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Immigration Attorney Describes Meeting With Migrant Women Detained At SeaTac Prison

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Elaine Thompson
/
AP Photo
The Federal Detention Center in SeaTac, where some migrants arrested under the Trump administration's "zero tolerance" policy against illegal immigration are being held.

Immigration attorneys have been busy meeting with migrants seeking asylum who are being held at the SeaTac Federal Detention Center. They were transferred there from Texas under the Trump administration’s “zero tolerance” policy against illegal immigration and are now awaiting so-called “credible fear” interviews with immigration officials.

Oksana Bilobran is an immigration attorney with the Seattle-based group Refugee Women’s Alliance. She answered a request from the Northwest Immigrant Rights Project to meet with migrants in the SeaTac prison. She interviewed three women from Central America and three women from China. None of them had had children taken away, but it’s still been emotionally difficult.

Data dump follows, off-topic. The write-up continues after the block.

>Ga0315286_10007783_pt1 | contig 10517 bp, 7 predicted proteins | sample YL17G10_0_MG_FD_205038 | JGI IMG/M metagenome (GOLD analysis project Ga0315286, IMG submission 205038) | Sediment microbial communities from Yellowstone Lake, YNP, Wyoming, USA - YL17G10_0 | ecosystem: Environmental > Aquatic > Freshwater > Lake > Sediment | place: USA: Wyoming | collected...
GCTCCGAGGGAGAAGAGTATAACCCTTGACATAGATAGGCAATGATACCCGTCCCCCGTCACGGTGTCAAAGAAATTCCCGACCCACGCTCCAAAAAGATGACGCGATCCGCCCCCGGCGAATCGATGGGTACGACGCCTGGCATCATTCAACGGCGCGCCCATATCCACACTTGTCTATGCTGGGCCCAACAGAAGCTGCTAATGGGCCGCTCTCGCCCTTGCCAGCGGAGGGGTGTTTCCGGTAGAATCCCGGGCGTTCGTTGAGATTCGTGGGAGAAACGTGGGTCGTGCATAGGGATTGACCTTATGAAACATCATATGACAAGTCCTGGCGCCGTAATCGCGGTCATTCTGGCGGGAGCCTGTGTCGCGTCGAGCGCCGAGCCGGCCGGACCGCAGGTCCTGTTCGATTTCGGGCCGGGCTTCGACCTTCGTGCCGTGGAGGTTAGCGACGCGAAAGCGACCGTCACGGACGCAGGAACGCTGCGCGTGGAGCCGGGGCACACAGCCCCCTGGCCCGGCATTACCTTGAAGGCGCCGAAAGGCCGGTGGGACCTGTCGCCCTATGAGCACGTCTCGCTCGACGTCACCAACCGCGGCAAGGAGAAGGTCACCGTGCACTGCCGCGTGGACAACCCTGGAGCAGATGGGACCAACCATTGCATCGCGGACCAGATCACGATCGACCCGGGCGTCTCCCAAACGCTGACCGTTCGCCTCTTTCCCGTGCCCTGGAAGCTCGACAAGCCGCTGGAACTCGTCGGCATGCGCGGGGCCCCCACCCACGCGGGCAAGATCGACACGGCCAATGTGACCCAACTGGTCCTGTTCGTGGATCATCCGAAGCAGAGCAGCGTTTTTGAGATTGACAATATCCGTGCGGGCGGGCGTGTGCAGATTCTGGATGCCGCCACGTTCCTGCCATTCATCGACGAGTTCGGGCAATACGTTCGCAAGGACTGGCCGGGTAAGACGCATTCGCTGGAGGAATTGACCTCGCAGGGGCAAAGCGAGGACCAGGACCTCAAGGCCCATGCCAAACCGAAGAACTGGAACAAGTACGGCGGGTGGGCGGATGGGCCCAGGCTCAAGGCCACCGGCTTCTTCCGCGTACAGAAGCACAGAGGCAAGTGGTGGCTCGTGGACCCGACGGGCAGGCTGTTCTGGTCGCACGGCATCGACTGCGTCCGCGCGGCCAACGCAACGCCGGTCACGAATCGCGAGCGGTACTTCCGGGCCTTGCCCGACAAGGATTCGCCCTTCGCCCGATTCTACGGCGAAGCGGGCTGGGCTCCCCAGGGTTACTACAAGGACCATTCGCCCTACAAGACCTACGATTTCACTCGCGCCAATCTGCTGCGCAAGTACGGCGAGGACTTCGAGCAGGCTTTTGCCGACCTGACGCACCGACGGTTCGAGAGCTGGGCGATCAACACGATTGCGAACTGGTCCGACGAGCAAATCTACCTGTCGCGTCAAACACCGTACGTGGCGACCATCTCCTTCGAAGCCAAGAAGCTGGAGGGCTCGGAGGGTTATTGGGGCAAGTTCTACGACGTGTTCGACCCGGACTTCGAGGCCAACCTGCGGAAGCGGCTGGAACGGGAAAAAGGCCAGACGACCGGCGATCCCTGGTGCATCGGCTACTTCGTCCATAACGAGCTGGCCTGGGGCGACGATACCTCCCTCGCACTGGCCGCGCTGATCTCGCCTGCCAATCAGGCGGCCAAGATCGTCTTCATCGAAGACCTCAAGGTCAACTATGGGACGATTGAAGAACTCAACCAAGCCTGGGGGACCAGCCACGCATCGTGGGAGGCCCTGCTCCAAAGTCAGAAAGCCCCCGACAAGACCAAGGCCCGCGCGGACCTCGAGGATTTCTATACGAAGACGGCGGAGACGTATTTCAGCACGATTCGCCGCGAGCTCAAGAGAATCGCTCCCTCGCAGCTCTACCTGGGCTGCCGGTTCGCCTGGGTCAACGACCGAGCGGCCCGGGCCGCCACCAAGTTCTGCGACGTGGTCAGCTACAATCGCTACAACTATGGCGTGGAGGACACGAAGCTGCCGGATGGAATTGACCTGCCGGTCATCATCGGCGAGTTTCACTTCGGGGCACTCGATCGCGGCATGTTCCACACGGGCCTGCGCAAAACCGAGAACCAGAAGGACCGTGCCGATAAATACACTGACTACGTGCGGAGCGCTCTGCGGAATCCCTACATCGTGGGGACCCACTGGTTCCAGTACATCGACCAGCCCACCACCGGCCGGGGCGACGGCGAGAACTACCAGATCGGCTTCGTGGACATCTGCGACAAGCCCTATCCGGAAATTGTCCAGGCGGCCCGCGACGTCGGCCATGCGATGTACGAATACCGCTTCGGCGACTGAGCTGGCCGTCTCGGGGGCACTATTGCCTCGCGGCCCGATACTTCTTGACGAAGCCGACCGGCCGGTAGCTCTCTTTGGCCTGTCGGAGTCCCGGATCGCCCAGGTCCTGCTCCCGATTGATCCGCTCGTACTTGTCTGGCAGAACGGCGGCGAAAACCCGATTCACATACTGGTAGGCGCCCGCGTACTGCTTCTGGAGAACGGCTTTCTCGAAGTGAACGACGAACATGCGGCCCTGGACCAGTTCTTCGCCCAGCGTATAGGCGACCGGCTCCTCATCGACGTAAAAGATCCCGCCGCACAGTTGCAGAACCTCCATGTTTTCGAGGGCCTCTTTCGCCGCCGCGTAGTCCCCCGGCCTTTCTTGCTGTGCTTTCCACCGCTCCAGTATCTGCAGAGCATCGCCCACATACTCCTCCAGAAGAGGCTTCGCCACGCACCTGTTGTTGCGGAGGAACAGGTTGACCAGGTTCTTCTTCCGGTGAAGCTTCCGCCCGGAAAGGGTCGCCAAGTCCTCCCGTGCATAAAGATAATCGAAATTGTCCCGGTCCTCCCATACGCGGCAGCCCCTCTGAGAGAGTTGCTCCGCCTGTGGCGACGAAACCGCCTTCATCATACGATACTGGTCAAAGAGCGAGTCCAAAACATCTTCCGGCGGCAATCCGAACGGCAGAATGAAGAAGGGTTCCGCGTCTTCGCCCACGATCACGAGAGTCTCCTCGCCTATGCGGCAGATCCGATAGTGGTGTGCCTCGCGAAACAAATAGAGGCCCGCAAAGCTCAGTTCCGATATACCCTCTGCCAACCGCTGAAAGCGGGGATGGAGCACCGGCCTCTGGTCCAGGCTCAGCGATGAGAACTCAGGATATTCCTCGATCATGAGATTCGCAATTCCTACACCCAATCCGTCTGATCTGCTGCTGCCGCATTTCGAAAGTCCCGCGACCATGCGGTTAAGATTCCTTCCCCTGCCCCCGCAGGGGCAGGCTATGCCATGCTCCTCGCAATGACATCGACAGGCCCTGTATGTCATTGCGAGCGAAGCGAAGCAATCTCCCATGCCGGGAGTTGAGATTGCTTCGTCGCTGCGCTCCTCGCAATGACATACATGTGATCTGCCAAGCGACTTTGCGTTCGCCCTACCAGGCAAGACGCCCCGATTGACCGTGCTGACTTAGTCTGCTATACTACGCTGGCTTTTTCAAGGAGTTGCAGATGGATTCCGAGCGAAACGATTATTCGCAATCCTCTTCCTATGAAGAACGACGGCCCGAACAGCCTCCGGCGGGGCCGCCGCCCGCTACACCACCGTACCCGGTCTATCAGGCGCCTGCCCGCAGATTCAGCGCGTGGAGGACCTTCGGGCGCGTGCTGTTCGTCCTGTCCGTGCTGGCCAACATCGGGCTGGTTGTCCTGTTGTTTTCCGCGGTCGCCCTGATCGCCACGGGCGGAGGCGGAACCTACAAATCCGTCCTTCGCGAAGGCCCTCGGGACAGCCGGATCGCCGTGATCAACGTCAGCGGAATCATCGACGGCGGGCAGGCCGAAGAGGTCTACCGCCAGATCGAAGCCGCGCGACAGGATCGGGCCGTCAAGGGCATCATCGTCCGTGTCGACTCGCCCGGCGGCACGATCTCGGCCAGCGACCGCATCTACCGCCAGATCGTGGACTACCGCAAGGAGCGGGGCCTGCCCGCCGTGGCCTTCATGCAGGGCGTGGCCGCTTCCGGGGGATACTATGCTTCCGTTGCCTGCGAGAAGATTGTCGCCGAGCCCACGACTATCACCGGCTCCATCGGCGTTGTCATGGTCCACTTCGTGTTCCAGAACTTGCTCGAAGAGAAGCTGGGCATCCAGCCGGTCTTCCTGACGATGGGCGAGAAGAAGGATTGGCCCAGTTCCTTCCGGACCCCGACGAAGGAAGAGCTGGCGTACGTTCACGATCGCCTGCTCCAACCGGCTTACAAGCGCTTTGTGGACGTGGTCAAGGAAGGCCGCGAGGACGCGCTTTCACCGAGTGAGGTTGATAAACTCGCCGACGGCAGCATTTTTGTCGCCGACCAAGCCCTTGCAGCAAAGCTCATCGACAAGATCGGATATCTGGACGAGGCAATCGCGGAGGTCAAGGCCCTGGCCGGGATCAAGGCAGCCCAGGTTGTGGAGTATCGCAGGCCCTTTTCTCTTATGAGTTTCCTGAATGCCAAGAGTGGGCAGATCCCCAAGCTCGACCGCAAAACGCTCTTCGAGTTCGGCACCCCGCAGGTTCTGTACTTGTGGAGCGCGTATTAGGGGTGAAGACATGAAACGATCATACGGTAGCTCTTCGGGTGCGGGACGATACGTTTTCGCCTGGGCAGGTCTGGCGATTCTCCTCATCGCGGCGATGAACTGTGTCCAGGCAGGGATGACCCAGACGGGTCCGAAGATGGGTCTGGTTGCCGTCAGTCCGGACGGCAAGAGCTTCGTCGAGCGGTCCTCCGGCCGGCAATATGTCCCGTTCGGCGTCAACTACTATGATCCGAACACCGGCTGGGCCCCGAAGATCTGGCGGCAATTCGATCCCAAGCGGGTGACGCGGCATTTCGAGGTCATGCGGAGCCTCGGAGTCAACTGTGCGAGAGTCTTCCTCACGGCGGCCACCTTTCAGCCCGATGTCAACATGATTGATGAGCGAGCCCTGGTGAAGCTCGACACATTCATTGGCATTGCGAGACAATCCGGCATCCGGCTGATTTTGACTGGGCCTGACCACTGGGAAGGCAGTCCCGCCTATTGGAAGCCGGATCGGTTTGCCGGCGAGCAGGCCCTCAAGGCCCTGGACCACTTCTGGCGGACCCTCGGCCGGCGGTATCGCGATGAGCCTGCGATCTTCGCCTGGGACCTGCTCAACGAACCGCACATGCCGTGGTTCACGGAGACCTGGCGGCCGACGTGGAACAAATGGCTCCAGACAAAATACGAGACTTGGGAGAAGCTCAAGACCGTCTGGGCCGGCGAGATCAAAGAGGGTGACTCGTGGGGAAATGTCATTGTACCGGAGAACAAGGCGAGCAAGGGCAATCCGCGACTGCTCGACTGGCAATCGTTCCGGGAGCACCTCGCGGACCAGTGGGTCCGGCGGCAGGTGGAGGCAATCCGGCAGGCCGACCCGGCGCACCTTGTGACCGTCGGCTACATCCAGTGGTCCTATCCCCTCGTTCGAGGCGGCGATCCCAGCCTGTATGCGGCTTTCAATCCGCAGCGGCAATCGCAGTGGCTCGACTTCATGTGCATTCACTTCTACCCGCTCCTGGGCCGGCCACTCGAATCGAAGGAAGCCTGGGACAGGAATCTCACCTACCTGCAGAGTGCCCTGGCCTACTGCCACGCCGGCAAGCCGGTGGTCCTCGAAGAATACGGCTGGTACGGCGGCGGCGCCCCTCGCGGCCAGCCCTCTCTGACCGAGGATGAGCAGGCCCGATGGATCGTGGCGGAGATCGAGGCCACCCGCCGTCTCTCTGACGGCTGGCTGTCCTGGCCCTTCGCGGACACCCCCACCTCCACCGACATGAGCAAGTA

Bilobran says one woman from Guatemala was so distraught it was hard for her to speak.

“She was not keeping it together at all and in circumstances like this, I don’t know if she’s being provided with medical care, if she’s being provided with maybe potentially some medication she might need,” Bilobran said. “She was just crying the whole time.”

Bilobran said the woman asked to be deported back to Guatemala, where her mother is sick with cancer. Some of the asylum seekers have been transferred to the Northwest Detention Center in Tacoma. Bilobran said she’s still not sure if she’ll take on any of the cases because she’s already representing many people, some of whom are trying to bring over family members and others who are seeking to gain citizenship.

On Monday, the Northwest Immigrant Rights Project sued the federal government on behalf of three women from Honduras and El Salvador who had been separated from their children and are being held at federal facilities in Washington. Their children were sent to locations in New York and Texas.

In July 2017, Ashley Gross became KNKX's youth and education reporter after years of covering the business and labor beat. She joined the station in May 2012 and previously worked five years at WBEZ in Chicago, where she reported on business and the economy. Her work telling the human side of the mortgage crisis garnered awards from the Illinois Associated Press and the Chicago Headline Club. She's also reported for the Alaska Public Radio Network in Anchorage and for Bloomberg News in San Francisco.
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